Khin lives with his wife and five children along the Thai-Burma border. Khin and his wife work as porters on the river that runs between the Thai-Burma border. They carry items to and from the boats that bring Burma people across to Thailand. However, Khin has been unable to work for the past year, and his wife stopped working in December 2019, when she accompanied Khin to Mae Tao Clinic (MTC). His eldest son works at a bicycle shop as a salesman and earns 200 baht (approx. 7 USD) per day. Khin’s other children all go to school. One day in February 2019, Khin was playing football with his friends. During the game, Khin went to hit the ball with the inside of his right foot. However, someone from the opponent team accidentally kicked him above his right ankle when they tried to take the ball away from him. Right away, Khin’s leg hurt and he was unable to continue with the game. His friend brought him back home. For the next two months, Khin sought help from a traditional masseuse and a traditional healer. When neither treatments helped, he sought help from a health worker. There, he received an injection into his right leg, close to his injury. Khin said, “As soon as I received the injection, I felt better but it did not last for a long time and the pain returned.” He returned twice more and each time he received another injection that at first helped reduce the pain. One day, Khin heard about a traditional healer from a friend. When he went to see them, the traditional healer applied a bandage with herbs to his injured leg and provided him with instructions on how to reapply the bandage at home. Afterward, whenever Khin applied the bandage with herbs, he felt better so he continued to reapply it for the next six months. Khin thought his leg would finally heal, but after using the bandage for six months, he noticed that the area around his ankle and his right foot had become swollen, and that there was pus from sores on his ankle and the sole of his foot. A friend told him about a charitable clinic called MTC right across the border in Mae Sot, Thailand. Khin decided to seek help there, so accompanied by his wife, they arrived at MTC on the 1st of December 2019. He was admitted right away and he received oral medication, injections and had his leg dressed and changed daily. Every 10 days, he also had the pus in his injured leg drained. During the first week of January 2020, MTC brought Khin to Mae Sot Hospital (MSH) for further treatment. There, he received blood tests and an X-ray before the doctor told him that he needs to receive surgery which would cost him around 30,000 baht (approx. 1,000 USD). However, Khin was unable to pay for surgery. Once Khin was brought back to MTC, the medic saw that he had been diagnosed with chronic osteomyelitis, a severe infection of his bone, and referred him to Watsi Partner Burma Children Medical Fund (BCMF) for assistance in accessing further treatment. BCMF connected him to Mawlamyine Christine Leprosy Hospital (MCLH) in Burma. After the doctor reviewed his medical records, the doctor recommended an amputation of his right leg below the knee. Currently, Khin suffers from a lot of pain in his right leg at night and he is not able to sleep. During the day however, the pain lessens if he does not walk long distances. He also needs to use crutches to get around. Khin said, “I would like to feel better as soon as possible so that I can go back to work to support my family and so that we can pay back our loan.”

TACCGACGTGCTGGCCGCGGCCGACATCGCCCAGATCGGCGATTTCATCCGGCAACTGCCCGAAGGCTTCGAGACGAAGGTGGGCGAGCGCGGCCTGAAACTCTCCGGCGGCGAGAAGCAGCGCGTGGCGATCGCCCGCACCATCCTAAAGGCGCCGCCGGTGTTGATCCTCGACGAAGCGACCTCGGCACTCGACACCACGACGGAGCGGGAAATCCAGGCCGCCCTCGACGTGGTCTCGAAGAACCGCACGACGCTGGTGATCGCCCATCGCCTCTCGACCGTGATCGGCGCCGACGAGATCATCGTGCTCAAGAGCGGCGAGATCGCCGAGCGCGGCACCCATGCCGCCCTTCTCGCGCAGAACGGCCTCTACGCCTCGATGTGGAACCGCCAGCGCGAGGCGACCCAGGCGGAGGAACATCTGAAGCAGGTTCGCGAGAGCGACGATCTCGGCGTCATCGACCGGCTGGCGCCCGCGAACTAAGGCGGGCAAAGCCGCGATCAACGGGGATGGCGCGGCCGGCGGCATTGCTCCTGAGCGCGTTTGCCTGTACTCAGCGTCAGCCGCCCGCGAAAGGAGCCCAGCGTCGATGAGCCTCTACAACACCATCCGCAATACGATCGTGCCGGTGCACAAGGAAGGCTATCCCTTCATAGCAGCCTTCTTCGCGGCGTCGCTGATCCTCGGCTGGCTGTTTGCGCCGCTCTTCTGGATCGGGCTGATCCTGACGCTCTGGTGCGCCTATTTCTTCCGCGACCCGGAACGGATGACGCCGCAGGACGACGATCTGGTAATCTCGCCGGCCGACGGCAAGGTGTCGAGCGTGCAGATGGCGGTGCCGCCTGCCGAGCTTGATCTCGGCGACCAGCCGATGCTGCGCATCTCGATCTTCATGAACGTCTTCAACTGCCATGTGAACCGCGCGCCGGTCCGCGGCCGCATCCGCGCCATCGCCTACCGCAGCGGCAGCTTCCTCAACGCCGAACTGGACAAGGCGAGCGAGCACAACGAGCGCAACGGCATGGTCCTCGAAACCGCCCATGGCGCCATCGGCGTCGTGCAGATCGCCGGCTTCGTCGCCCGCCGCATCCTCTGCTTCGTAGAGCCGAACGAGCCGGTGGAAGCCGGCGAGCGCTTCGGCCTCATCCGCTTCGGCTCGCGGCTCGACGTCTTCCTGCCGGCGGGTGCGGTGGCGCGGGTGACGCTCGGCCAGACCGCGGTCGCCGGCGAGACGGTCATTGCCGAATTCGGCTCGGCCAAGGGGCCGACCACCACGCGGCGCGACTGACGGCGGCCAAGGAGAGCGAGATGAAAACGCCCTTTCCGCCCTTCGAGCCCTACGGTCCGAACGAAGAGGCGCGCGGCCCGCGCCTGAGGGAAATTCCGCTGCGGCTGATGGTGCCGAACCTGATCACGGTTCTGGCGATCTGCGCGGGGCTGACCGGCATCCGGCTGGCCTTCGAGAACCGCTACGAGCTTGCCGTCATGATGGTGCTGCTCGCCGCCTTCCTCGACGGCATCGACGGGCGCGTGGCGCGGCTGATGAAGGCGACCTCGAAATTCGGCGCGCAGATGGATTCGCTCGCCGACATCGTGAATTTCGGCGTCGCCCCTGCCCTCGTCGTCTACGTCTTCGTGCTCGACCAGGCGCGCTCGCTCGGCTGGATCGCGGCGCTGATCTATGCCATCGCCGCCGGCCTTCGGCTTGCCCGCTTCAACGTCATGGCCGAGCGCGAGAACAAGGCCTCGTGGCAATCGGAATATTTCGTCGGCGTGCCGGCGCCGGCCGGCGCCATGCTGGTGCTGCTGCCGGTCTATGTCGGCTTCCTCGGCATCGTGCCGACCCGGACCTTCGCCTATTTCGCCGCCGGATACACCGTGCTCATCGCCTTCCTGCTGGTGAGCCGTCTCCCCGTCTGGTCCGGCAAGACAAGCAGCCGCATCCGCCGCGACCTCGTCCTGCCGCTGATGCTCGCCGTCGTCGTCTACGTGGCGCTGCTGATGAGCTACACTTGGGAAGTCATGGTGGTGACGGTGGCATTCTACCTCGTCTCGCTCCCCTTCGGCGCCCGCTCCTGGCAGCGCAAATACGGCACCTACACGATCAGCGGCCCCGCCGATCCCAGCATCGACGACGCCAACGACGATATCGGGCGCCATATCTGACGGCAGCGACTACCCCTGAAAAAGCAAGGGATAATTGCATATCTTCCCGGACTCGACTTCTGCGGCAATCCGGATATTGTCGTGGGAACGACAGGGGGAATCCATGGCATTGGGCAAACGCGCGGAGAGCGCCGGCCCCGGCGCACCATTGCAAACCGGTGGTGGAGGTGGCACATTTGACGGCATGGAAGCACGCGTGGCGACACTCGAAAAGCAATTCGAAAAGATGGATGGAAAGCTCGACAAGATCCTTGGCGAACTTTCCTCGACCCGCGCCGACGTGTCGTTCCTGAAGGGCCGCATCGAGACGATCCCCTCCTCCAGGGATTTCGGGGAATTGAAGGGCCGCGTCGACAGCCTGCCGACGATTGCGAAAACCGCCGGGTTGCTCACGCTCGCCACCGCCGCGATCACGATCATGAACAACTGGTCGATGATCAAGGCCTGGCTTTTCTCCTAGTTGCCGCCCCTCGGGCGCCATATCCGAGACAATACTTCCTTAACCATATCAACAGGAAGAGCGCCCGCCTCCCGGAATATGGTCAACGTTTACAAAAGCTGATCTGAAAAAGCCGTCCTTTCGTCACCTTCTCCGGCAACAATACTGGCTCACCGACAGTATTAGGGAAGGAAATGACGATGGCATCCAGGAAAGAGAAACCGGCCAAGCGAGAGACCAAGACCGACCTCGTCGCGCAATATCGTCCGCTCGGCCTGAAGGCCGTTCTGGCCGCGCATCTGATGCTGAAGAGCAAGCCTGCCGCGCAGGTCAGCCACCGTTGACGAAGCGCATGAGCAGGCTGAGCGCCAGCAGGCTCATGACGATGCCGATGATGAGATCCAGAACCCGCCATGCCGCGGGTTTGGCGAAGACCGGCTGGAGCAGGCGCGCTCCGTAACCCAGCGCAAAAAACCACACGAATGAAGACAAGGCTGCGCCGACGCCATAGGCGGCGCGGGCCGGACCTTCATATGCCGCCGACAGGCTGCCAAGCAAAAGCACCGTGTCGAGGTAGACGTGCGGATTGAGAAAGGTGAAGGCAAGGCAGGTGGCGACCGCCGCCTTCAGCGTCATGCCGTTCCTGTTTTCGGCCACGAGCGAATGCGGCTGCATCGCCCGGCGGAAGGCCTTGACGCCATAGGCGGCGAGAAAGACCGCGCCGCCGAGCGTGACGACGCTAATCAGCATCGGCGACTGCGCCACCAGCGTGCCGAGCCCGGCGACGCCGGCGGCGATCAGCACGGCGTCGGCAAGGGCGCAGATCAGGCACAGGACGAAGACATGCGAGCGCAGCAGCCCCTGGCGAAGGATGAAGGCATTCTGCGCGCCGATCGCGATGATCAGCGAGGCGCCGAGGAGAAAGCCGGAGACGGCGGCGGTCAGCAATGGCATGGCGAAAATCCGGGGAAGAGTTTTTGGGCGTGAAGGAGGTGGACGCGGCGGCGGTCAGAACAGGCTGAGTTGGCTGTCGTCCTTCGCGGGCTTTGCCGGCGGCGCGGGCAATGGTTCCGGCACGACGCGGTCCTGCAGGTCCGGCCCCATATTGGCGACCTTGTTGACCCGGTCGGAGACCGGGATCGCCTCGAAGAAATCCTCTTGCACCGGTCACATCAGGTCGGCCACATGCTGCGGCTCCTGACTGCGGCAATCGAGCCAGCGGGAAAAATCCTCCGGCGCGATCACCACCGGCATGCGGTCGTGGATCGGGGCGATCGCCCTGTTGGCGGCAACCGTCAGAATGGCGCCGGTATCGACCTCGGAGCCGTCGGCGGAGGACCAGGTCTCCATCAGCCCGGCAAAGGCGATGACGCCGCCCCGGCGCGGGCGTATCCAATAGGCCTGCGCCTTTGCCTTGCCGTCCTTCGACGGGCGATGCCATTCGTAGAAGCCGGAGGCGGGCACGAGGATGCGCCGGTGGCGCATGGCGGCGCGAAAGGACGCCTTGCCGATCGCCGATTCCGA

Laban is a 16-year-old boy from Tanzania who enjoys studying history, math, and social studies. He is third born in a family of six and suffers from a congenital clubfoot on the right leg, making his movement difficult and painful. When he was born, his mother used herbs and warm water to correct the defect but ended up developing sores. When Laban was reviewed by our outreach program, he had manipulation and casting surgery recommended. However, the family is not able to raise the money needed as Laban's parents are peasant farmers with limited income. They struggle meeting daily needs and medical care for their children. Laban struggles to walk but remain hopeful that soon he will be able to walk with less pain and difficulties. Fortunately, Laban's family traveled to visit our medical partner's care center, Arusha Lutheran Medical Centre. There, surgeons will perform clubfoot repair surgery and our medical partner, African Mission Healthcare Foundation, is requesting $890 to fund Laban's treatment. Laban's sister also suffers from clubfoot. Laban’s father says, “I have always felt hurt and that I failed my children every time I see them walking with difficulty due to their leg condition that I couldn’t afford the treatment. Please help.”